New protests, same 'troubles' as riots roil Belfast

A government ban on a parade organized by pro-British unionists has opened old wounds about national identity in Northern Ireland.

By , Correspondent

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    People walk past a burnt out car on the shore road after the police came under attack from Loyalists throwing petrol bombs on the fourth night of unrest after an Orange Parade was blocked from marching past the Nationalist Ardoyne area in North Belfast July 16.
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Four nights of violent disorder in Northern Ireland that were sparked after a Protestant parade was banned from marching through a Catholic part of north Belfast have injured 71 police and several bystanders.

The July 12 parade is the high-point of Northern Ireland's so-called "marching season," when Protestant fraternal organizations such as the Orange Order take to the streets to celebrate old military victories.

The parades celebrate the defeat of Catholic uprisings following Britain's 1688 "Glorious Revolution" and are an annual phenomenon across Northern Ireland, with 550 on July 12 alone. Although only a handful are contentious, they have been a source of conflict since the foundation of Northern Ireland as a state in 1920, and continue to punctuate still simmering cultural tensions between Irish republicans and pro-British unionists.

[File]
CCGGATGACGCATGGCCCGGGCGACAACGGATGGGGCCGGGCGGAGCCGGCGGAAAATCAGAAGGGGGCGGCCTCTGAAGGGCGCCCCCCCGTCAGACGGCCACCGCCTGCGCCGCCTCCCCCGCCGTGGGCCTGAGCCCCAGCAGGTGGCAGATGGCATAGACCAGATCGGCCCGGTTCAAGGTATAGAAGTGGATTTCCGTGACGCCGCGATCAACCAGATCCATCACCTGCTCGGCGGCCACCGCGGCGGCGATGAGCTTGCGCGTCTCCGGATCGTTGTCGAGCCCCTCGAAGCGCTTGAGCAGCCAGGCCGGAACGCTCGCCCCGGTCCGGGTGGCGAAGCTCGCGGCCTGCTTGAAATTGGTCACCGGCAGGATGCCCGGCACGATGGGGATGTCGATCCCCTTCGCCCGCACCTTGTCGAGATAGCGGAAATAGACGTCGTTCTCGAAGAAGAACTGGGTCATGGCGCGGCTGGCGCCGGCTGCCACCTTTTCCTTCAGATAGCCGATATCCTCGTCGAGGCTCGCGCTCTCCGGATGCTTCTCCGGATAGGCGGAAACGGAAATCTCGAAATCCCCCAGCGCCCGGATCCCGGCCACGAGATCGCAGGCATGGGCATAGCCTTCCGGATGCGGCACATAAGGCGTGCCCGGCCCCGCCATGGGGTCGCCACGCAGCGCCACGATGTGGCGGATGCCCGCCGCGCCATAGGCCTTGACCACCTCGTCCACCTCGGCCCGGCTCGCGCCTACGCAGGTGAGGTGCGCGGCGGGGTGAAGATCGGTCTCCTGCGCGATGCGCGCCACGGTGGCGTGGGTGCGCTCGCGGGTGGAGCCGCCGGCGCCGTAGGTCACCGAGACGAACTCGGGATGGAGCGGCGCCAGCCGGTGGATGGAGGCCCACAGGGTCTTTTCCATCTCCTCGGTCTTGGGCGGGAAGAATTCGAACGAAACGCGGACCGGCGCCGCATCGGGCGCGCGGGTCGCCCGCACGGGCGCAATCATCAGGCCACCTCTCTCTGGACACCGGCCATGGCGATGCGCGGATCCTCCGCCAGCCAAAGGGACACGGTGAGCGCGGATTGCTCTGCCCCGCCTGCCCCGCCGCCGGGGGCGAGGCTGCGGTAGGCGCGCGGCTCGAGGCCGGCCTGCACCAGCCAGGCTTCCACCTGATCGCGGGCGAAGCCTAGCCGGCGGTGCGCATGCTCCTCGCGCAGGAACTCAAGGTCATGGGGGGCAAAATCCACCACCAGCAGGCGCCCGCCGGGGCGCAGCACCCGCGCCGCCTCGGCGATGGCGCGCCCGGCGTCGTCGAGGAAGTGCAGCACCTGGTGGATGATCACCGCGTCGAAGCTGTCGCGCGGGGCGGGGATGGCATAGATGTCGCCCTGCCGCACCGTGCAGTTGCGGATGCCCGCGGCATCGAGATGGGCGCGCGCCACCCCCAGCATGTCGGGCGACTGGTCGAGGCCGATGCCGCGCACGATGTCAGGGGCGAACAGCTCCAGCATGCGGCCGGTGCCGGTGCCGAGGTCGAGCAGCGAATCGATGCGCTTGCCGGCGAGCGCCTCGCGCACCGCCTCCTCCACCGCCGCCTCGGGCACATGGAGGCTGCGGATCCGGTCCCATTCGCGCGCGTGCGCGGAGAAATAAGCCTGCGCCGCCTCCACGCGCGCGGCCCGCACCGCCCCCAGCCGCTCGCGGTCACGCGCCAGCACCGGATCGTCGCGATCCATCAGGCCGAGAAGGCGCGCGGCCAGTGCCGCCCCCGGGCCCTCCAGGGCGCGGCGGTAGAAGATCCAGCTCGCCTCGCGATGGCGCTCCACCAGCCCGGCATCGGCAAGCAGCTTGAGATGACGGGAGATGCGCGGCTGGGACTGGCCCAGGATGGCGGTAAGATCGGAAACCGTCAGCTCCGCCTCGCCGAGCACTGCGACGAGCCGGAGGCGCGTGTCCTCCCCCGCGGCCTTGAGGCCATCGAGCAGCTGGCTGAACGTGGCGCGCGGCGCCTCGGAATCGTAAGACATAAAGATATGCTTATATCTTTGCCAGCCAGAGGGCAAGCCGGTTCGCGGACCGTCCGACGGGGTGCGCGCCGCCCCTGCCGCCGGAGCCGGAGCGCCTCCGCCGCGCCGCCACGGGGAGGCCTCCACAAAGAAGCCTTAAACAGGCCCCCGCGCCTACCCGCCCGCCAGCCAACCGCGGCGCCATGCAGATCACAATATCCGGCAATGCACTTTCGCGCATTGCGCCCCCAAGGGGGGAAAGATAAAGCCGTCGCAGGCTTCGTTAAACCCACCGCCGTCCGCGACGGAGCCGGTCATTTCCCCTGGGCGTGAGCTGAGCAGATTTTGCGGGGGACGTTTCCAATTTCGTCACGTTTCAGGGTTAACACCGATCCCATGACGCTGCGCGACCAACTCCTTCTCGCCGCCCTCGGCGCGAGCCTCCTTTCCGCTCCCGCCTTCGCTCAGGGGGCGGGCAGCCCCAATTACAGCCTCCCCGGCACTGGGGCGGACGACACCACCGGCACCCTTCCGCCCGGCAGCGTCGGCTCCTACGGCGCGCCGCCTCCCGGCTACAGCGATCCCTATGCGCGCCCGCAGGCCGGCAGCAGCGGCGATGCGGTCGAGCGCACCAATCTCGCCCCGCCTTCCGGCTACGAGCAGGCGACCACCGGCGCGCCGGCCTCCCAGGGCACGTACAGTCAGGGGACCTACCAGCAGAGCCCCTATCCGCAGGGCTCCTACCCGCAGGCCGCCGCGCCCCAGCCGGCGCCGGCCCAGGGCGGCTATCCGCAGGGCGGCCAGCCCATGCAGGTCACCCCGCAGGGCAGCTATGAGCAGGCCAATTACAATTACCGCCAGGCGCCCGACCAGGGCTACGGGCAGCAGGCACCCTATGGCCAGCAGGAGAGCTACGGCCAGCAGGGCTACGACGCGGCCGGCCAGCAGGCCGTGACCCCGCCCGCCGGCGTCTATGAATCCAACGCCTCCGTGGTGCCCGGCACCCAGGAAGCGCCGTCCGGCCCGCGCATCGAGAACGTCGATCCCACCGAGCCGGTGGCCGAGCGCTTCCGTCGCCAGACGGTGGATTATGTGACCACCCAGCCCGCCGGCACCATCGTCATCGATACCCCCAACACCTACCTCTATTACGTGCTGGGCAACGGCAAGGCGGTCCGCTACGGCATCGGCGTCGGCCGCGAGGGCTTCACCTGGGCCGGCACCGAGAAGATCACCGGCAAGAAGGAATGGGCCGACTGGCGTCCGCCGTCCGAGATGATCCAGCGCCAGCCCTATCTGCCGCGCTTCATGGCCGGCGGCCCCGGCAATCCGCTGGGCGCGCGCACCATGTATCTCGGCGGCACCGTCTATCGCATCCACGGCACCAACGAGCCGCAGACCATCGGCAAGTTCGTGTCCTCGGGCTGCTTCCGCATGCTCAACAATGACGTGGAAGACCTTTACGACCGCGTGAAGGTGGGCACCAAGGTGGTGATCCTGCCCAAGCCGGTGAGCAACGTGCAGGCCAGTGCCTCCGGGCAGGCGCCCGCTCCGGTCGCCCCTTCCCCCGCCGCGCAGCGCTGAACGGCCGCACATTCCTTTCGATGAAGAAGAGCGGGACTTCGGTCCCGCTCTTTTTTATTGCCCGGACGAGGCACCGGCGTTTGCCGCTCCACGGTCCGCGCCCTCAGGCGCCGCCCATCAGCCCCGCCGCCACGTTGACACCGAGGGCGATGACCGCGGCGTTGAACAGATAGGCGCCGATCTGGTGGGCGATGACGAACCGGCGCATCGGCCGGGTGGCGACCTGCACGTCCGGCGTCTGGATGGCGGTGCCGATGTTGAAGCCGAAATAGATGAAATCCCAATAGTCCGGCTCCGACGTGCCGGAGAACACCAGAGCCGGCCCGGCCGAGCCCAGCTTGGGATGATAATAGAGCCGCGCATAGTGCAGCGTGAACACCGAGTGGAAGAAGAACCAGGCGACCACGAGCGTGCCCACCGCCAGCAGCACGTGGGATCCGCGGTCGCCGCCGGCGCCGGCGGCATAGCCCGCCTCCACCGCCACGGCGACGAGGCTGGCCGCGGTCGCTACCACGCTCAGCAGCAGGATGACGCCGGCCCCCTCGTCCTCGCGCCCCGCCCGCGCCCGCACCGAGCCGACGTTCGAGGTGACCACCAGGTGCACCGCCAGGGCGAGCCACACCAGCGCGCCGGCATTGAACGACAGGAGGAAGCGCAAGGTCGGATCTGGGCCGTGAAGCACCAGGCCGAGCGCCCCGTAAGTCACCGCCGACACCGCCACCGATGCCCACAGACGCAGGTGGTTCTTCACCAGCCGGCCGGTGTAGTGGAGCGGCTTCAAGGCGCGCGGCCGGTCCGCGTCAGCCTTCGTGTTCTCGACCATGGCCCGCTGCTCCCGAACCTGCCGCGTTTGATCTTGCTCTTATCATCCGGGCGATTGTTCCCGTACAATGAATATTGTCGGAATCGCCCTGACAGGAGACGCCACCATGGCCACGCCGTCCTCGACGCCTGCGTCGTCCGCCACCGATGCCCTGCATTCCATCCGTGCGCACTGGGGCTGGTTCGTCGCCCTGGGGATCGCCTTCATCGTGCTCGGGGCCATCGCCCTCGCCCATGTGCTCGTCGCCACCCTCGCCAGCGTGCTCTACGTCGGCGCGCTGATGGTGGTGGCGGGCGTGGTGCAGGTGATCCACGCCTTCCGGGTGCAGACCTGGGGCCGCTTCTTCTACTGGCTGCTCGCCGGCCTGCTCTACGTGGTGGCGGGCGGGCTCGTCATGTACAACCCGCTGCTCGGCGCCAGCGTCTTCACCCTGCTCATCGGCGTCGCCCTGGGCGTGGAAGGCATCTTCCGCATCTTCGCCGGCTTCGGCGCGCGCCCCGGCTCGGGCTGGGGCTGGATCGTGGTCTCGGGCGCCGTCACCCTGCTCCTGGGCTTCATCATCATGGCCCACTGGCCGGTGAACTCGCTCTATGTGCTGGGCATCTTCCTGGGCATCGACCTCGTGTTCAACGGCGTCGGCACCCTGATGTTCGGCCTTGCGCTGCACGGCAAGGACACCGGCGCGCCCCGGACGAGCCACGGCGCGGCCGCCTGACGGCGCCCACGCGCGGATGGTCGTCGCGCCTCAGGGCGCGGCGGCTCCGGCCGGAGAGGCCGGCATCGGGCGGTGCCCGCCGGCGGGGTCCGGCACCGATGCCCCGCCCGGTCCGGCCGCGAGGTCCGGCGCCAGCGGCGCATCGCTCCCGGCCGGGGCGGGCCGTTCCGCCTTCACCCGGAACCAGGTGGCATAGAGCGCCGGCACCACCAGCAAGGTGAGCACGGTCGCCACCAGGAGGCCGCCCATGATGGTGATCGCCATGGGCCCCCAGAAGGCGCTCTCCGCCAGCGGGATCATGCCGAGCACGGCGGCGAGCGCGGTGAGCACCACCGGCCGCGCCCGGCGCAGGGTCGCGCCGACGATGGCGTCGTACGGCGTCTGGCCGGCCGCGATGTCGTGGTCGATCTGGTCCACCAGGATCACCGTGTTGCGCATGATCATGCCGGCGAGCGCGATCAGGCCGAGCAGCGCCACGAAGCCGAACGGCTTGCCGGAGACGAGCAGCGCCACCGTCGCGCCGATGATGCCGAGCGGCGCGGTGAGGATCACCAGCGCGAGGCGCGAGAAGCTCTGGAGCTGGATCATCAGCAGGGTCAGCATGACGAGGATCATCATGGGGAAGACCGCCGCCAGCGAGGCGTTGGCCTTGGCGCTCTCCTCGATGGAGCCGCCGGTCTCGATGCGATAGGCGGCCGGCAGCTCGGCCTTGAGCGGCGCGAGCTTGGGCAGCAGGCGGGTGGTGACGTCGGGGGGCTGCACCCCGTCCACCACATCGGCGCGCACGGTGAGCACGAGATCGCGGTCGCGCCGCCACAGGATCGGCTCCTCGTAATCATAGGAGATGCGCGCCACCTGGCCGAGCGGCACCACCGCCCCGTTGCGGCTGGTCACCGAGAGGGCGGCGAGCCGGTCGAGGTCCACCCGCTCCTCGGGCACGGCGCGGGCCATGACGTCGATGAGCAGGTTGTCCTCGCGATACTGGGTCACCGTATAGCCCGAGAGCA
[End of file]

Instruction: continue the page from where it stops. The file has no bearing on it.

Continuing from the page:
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The controversy erupted this week after the government Parades Commission ruled that marchers could pass through a heavily republican area of the city in the morning, but could not return for a second demonstration there in the evening. Unionists complained this amounted to state-sanctioned discrimination.